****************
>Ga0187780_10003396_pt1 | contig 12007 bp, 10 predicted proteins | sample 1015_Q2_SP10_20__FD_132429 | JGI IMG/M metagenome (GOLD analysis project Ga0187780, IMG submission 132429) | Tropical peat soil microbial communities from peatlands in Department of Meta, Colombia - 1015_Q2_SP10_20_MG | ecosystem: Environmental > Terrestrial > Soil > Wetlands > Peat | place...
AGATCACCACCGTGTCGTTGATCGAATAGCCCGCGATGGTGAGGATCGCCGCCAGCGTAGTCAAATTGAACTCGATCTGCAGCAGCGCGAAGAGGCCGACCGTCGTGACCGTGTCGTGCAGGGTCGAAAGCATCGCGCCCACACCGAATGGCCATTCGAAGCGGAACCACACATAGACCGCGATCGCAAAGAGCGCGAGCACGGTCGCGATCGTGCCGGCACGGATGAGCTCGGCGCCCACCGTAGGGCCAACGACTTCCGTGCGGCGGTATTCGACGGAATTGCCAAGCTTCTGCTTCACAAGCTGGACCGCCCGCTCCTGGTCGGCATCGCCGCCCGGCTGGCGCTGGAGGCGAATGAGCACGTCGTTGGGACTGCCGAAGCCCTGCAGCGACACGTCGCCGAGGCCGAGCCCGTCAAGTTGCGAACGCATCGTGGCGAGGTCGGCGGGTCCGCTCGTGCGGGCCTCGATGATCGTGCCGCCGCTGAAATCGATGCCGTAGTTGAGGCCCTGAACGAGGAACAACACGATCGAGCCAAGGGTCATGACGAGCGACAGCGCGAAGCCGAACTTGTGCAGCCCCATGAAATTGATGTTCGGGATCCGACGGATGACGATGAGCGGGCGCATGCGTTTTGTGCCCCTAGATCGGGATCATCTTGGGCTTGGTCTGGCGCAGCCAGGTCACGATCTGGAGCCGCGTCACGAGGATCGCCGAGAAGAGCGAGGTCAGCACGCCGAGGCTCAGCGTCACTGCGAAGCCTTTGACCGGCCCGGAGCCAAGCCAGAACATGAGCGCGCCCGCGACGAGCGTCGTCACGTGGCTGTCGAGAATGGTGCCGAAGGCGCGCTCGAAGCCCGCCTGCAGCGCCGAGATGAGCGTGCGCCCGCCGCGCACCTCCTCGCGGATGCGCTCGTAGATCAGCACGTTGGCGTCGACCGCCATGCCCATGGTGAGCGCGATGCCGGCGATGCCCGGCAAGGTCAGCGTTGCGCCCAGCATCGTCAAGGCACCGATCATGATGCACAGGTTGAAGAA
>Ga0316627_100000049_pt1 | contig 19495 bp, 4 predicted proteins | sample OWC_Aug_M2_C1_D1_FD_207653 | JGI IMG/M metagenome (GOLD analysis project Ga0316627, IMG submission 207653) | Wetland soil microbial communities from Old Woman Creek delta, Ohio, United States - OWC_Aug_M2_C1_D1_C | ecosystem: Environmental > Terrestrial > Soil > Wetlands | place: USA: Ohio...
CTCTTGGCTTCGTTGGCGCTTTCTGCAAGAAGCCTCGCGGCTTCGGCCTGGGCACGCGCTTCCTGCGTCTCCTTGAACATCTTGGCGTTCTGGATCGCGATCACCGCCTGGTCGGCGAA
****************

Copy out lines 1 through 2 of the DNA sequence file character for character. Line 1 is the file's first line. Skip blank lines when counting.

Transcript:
>Ga0187780_10003396_pt1 | contig 12007 bp, 10 predicted proteins | sample 1015_Q2_SP10_20__FD_132429 | JGI IMG/M metagenome (GOLD analysis project Ga0187780, IMG submission 132429) | Tropical peat soil microbial communities from peatlands in Department of Meta, Colombia - 1015_Q2_SP10_20_MG | ecosystem: Environmental > Terrestrial > Soil > Wetlands > Peat | place...
AGATCACCACCGTGTCGTTGATCGAATAGCCCGCGATGGTGAGGATCGCCGCCAGCGTAGTCAAATTGAACTCGATCTGCAGCAGCGCGAAGAGGCCGACCGTCGTGACCGTGTCGTGCAGGGTCGAAAGCATCGCGCCCACACCGAATGGCCATTCGAAGCGGAACCACACATAGACCGCGATCGCAAAGAGCGCGAGCACGGTCGCGATCGTGCCGGCACGGATGAGCTCGGCGCCCACCGTAGGGCCAACGACTTCCGTGCGGCGGTATTCGACGGAATTGCCAAGCTTCTGCTTCACAAGCTGGACCGCCCGCTCCTGGTCGGCATCGCCGCCCGGCTGGCGCTGGAGGCGAATGAGCACGTCGTTGGGACTGCCGAAGCCCTGCAGCGACACGTCGCCGAGGCCGAGCCCGTCAAGTTGCGAACGCATCGTGGCGAGGTCGGCGGGTCCGCTCGTGCGGGCCTCGATGATCGTGCCGCCGCTGAAATCGATGCCGTAGTTGAGGCCCTGAACGAGGAACAACACGATCGAGCCAAGGGTCATGACGAGCGACAGCGCGAAGCCGAACTTGTGCAGCCCCATGAAATTGATGTTCGGGATCCGACGGATGACGATGAGCGGGCGCATGCGTTTTGTGCCCCTAGATCGGGATCATCTTGGGCTTGGTCTGGCGCAGCCAGGTCACGATCTGGAGCCGCGTCACGAGGATCGCCGAGAAGAGCGAGGTCAGCACGCCGAGGCTCAGCGTCACTGCGAAGCCTTTGACCGGCCCGGAGCCAAGCCAGAACATGAGCGCGCCCGCGACGAGCGTCGTCACGTGGCTGTCGAGAATGGTGCCGAAGGCGCGCTCGAAGCCCGCCTGCAGCGCCGAGATGAGCGTGCGCCCGCCGCGCACCTCCTCGCGGATGCGCTCGTAGATCAGCACGTTGGCGTCGACCGCCATGCCCATGGTGAGCGCGATGCCGGCGATGCCCGGCAAGGTCAGCGTTGCGCCCAGCATCGTCAAGGCACCGATCATGATGCACAGGTTGAAGAA